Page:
The Price You Pay For Being A Freelancer In India

24 March 2014

I spend most of my adult life thinking about money. Not sex, not love, not food: money. What was charming and “artistic” in my twenties, being broke, hoarding pre-paid phone cards by giving people a missed call and making them call you back, asking richer friends to buy you drinks, is embarrassing in your thirties. I thought I had forgotten penury, being employed for the past two and half years, but poverty with all its implications was just lurking under the surface.

Image via Google/Urban Outfitters
Most of this is because a company I worked with until very recently has defaulted on most of their bills, and owes me about three months back pay. This was the money I was going to use for the next three months to write my book, this was the money I was going to use for rent.  The freelance writing I do every now and then were to serve as Cake Icing, money for the little luxuries I otherwise wouldn’t be able to afford. Now that there’s no word on this money—and not for lack of trying—I am stuck trying to make ends meet with freelance work, which, as everyone who has tried this knows, takes about two or three months until you can break even.

I am living in what they call “genteel poverty”, one of the things, an article speculates that made designer L’Wren Scott kill herself last week. Genteel Poverty is rich, middle class poverty, the kind of poverty where you live in an expensive neighbourhood but can’t eat out, the kind of poverty where you put the AC on in your car but your internet gets shut off because you can’t pay the bill. More? It’s when you hear of the new restaurants from your friends and peers and can’t try them, it’s when the bottle of wine you take to a random dinner party is such a carefully calculated decision (“if I buy this bottle of Sula, even though it tastes like piss, I can afford a taxi home”) that you almost feel like picking up the half drunk bottle and taking it home with you when it’s still sitting there at the end of the night. We forget, sometimes, our privileges, how money smoothens over everything, how money makes most discussions not worth having, how money is the great liberator. Organic food? Nope, too expensive. Independent woman taking taxi home instead of depending on someone else? Nope, too expensive. Money makes it possible to make well thought out informed decisions.

Luckily, as an Indian, I am never too far away from a hand out from my parents. But, as someone who has been rowing their own boat for close to 10 years now, it’s embarrassing; it’s stupid, I can’t keep asking them for money, even though they offer it freely out of love. Genteel Poverty is too much pride, even though the option is there, which is what sets it apart from regular poverty.

In a nutshell: I am not poor, dear reader, but I am broke.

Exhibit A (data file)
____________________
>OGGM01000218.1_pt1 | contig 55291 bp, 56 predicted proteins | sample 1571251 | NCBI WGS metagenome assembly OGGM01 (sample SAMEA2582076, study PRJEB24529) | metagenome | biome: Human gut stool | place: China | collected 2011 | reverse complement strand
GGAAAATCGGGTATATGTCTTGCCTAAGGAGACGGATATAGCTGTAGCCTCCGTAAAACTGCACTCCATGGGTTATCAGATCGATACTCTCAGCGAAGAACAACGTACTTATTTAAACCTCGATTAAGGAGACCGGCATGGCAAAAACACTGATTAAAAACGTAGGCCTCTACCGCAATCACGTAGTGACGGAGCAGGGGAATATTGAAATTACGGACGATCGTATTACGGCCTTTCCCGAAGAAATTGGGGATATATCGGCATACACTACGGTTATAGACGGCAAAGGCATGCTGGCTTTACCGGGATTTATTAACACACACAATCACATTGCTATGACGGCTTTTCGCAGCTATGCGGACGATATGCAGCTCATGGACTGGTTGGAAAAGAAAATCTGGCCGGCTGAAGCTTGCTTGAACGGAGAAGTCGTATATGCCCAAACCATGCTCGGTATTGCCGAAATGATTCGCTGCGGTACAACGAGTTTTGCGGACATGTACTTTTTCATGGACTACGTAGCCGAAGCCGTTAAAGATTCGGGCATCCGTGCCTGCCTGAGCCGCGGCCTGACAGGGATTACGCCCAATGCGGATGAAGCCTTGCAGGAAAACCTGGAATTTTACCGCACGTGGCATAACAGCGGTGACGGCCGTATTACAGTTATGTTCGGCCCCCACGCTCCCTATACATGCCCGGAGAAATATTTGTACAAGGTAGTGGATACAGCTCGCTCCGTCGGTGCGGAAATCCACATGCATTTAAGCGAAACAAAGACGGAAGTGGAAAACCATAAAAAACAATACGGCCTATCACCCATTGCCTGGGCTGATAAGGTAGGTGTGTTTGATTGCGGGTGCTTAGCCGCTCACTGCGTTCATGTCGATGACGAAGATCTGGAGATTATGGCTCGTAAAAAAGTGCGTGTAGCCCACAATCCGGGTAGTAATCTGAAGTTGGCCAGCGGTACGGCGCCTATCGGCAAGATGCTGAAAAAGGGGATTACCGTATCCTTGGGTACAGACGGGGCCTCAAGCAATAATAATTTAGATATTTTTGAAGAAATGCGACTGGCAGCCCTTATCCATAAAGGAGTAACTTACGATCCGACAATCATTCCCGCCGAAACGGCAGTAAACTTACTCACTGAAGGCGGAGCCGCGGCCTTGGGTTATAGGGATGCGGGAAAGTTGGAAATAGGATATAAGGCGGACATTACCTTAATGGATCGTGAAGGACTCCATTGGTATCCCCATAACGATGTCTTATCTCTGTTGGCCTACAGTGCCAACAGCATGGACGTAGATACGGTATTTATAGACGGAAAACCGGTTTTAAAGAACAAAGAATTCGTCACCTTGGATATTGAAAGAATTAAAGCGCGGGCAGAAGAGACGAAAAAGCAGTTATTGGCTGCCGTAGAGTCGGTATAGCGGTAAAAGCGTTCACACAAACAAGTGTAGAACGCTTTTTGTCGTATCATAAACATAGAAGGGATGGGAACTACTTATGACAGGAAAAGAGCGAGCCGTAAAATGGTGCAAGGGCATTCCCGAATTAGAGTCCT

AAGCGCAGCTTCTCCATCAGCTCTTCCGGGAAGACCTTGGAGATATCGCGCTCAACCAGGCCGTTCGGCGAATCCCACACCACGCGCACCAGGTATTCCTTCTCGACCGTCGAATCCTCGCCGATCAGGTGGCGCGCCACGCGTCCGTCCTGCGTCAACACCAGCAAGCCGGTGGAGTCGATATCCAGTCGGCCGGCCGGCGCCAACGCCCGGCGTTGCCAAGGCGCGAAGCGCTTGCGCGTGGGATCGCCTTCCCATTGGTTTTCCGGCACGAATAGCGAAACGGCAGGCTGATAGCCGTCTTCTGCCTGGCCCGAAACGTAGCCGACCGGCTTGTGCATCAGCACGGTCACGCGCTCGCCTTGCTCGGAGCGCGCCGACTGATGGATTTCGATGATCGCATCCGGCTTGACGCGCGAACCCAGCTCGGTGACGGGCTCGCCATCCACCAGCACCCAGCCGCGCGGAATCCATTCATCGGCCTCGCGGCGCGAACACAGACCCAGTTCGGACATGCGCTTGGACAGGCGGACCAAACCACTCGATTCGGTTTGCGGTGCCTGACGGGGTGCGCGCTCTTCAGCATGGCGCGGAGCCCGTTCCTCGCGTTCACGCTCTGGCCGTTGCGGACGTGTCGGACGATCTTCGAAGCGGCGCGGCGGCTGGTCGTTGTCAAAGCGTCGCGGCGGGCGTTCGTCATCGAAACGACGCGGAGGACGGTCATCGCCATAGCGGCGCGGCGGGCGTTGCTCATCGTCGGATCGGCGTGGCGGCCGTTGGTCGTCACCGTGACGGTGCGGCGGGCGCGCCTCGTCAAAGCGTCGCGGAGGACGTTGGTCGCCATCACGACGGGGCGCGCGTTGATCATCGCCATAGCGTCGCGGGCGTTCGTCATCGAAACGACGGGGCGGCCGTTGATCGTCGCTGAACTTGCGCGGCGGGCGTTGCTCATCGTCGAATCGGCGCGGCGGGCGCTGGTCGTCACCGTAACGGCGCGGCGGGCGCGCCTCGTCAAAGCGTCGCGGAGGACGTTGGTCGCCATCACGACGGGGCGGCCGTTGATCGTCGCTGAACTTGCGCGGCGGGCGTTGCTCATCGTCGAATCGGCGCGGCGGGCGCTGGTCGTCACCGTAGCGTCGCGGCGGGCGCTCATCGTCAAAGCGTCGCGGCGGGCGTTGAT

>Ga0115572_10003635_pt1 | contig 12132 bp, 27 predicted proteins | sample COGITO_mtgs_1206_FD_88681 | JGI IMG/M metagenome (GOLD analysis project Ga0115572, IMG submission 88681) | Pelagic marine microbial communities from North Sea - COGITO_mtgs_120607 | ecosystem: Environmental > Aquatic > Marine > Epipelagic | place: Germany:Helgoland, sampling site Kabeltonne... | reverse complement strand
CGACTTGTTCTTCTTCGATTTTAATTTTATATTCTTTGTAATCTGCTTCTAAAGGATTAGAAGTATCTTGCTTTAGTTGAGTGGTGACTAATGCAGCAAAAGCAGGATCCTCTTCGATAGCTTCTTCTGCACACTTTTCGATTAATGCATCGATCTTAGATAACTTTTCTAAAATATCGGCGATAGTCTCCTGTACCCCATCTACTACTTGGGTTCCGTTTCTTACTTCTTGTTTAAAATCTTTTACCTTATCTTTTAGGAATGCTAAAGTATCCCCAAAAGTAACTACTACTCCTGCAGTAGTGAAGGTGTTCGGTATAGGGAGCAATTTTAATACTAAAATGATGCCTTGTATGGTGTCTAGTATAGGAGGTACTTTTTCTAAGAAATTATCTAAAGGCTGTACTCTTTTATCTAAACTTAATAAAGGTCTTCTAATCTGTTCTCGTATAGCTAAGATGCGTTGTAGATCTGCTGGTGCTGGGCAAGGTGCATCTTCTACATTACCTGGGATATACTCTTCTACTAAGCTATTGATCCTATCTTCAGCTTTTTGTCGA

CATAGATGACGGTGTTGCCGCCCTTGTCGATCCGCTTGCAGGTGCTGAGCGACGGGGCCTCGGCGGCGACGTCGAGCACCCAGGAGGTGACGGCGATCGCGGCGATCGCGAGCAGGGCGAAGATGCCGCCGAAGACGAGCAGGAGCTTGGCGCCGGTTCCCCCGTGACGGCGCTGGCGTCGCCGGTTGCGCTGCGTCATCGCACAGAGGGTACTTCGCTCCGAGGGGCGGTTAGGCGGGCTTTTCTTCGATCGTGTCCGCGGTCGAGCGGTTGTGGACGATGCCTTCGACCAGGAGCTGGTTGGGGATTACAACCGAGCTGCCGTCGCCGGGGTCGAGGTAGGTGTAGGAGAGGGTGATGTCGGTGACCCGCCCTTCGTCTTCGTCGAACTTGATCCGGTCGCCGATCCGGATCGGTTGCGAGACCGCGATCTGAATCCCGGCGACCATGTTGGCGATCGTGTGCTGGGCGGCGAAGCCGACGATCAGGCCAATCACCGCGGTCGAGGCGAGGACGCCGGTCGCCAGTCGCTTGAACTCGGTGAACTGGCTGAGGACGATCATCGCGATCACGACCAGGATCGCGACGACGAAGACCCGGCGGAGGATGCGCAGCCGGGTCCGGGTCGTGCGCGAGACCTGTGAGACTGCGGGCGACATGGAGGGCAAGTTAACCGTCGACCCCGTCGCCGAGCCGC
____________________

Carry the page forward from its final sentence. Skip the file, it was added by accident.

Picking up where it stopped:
In many ways, I am better off than friends who find themselves in a similar situation. And this is because of one off-the-cuff decision I made in my first flush of riches: I would never have a credit card. Luckily for me, over the years, credit card companies don’t take well to freelance writers with no fixed income, and so even though I answered yes to the cold calls, I never got a follow up. I live on my debit card, and so, I am never in debt. My car was paid for in another flush of richness, paid for in full.

What does this sort of poverty mean? Well, for one, it means the luxury of being able to stretch out creatively has sort of left me. From the moment I wake up, I’m thinking about money, specifically the money owed me. I get excited and then heartbroken each time my text message alert goes off and it’s not from my bank. I’ve sent enough emails to qualify as a stalker, ranging from friendly to stern to desperate. This is not the first time I’ve had to beg, like literally beg for my salary, and I suspect it won’t be the last. You get a job that lets you work from home, and enjoy a certain amount of freedom, and in all likelihood, you’ll get screwed with the money.

I am broke. I could’ve not been broke had I chosen an office life. I swapped financial security for being able to work in my pajamas, and I swapped the luxury of money for the luxury of being able to get up whenever I liked.

Take the job. Or live an exciting life.

24 confessing back:

  1. Banks don't know how to deal with VERY broke freelancers either. Have had to explain to HDFC in two languages that I cannot keep an average monthly balance in my account.

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  2. In such things I feel it's best to remember that it's often pride that comes before a fall... Hope you get paid soon and things start perking up.

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  3. I too have been a freelancer for a long time now and agree with what you say. Dealing with people who take work from you and postpone the payment eternally can be extremely frustrating( and they do not say 'NO' to you, they just cook up the excuses).

    I have been at the receiving end, but when I sense that they are cheating I act really tough and try to get as much out of them as possible.

    Try that, may be it could work for you as well

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  4. in same condition as you, on top of all these i m married

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  5. worrying about money sounds exciting!

    more seriously, you *can* have money and a job you like, it's not impossible you know...

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  6. why the picture of a cute white girl?